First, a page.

He was a frequent visitor to the town in Brittany and had already spent a few months there previously in 1888 before departing to meet up with Vincent van Gogh in Arles.

After then visiting Paris briefly for some exhibitions in the summer of 1889, he returned to the town and painted this work in the autumn of 1889.

Within the Tremalo Chapel just outside Pont-Aven hangs a seventh century painted wooden carving depicting the crucifixion of Christ. It is from this piece that Gauguin drew his inspiration for the painting and the likeness is immediately apparent.

The work is considered as one of the pinnacles of the Synthetist style of painting. Gauguin and other pioneers of the approach used this term to differentiate it from impressionism.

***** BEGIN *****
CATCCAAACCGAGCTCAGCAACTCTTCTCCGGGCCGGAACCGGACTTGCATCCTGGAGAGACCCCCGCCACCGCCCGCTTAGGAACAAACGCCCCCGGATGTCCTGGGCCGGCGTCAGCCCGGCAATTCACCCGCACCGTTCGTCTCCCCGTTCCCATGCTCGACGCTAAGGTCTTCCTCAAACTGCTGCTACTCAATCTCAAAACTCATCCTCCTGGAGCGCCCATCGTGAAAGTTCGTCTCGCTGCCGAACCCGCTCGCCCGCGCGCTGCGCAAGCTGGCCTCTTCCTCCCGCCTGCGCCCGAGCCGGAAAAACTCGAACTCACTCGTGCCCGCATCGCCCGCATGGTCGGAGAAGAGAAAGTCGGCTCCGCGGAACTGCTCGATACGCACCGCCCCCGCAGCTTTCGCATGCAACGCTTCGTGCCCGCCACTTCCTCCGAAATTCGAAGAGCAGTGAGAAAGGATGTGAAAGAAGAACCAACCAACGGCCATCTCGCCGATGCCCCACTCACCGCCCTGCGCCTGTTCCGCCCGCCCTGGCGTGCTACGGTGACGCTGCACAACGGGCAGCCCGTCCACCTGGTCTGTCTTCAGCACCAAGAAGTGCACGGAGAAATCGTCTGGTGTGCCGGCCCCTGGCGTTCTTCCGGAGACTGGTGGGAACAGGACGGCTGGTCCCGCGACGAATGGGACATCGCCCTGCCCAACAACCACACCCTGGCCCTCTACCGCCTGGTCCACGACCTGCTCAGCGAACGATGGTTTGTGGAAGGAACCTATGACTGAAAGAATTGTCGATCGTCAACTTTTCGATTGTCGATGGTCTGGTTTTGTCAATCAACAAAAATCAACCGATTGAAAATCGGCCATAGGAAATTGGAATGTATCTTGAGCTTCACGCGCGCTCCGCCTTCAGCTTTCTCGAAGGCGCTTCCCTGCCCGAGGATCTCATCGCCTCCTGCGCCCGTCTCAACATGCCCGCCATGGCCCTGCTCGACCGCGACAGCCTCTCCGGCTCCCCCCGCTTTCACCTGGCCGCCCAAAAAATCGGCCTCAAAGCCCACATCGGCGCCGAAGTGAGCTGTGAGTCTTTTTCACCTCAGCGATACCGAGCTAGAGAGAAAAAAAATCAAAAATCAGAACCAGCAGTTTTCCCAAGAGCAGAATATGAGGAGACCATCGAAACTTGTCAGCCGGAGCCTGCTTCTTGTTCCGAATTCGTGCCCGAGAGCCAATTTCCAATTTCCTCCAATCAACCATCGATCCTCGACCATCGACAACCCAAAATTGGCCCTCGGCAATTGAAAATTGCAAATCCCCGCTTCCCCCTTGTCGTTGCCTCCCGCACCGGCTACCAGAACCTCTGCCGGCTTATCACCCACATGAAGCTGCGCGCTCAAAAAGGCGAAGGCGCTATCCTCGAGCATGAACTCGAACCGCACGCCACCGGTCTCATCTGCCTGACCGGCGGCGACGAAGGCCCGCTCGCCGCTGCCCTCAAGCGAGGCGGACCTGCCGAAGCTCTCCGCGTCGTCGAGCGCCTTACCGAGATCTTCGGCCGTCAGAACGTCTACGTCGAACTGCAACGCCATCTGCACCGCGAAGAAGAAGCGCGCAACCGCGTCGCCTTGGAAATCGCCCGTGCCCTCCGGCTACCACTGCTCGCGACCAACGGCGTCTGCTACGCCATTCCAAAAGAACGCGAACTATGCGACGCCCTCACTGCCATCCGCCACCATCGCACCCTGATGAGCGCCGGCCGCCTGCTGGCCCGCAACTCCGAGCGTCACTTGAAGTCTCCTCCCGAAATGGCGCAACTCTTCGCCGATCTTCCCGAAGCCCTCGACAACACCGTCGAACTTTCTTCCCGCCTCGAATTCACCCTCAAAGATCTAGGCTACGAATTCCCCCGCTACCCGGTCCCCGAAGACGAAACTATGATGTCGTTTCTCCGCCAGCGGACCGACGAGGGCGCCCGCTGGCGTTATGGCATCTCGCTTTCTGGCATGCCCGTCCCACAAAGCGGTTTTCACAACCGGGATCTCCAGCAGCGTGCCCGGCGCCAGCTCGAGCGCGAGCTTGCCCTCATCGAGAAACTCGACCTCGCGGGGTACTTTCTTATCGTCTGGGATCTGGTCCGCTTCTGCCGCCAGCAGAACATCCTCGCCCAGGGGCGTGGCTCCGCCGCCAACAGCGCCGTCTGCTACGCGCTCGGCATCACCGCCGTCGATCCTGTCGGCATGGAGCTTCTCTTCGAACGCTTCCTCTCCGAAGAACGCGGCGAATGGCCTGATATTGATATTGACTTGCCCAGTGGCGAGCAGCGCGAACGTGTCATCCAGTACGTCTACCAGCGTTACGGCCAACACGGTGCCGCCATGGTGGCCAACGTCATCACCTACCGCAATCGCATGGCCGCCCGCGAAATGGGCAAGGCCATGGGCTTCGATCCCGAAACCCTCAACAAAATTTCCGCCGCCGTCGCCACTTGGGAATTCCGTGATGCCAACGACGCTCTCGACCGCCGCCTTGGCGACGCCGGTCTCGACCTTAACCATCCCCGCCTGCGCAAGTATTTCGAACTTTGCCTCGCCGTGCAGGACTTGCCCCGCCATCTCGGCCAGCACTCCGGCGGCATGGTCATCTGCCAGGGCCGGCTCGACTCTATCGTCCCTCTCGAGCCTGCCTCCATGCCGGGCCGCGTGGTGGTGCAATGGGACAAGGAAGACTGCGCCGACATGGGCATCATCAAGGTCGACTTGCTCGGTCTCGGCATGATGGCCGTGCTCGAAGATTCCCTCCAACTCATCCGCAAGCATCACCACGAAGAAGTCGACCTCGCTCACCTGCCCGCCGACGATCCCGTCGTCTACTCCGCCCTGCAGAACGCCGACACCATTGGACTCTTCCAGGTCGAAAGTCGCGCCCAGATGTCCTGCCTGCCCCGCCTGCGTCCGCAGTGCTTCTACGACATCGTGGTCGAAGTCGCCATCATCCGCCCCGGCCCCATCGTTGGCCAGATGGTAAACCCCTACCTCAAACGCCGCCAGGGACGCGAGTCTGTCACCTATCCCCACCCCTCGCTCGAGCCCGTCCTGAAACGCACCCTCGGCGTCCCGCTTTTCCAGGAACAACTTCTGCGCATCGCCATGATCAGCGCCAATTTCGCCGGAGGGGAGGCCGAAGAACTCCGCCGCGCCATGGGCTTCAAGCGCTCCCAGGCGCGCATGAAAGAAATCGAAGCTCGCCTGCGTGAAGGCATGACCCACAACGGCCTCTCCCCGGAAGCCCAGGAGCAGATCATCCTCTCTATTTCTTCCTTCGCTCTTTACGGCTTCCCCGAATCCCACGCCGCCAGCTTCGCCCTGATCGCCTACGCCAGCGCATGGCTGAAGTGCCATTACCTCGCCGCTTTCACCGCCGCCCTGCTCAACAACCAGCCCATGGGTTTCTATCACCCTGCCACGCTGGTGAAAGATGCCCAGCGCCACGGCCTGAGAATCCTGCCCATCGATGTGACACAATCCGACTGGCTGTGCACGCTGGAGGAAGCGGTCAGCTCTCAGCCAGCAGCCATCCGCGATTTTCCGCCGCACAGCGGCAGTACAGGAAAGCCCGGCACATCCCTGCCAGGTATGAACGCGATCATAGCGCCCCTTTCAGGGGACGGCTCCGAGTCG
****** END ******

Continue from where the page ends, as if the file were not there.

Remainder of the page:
The Yellow Christ is also a prime example of Cloisonnism which uses bold compartments of a single colour outlined with dark lines or contours.

This symbolic painting depicts Christ hanging from the cross with several peasant women gathered below him. The setting for this scene is 19th century northern France and the background landscape is typical for the area of Brittany in autumn.

The yellow, orange and green tones of the surroundings are mirrored in the yellow pallor of Christ's skin.

Around the same period time period in which Gauguin created this work, he also produced a piece entitled The Green Christ. This painting is similarly symbolic in style and depicts a scene with Breton women holding Christ's body at the base of a stone calvary after his crucifixion.

A pencil study of The Yellow Christ is housed in the Thyssen-Bornemisza Museum and a watercolour version was gifted by Elizabeth F. Chapman to the Art Institute of Chicago.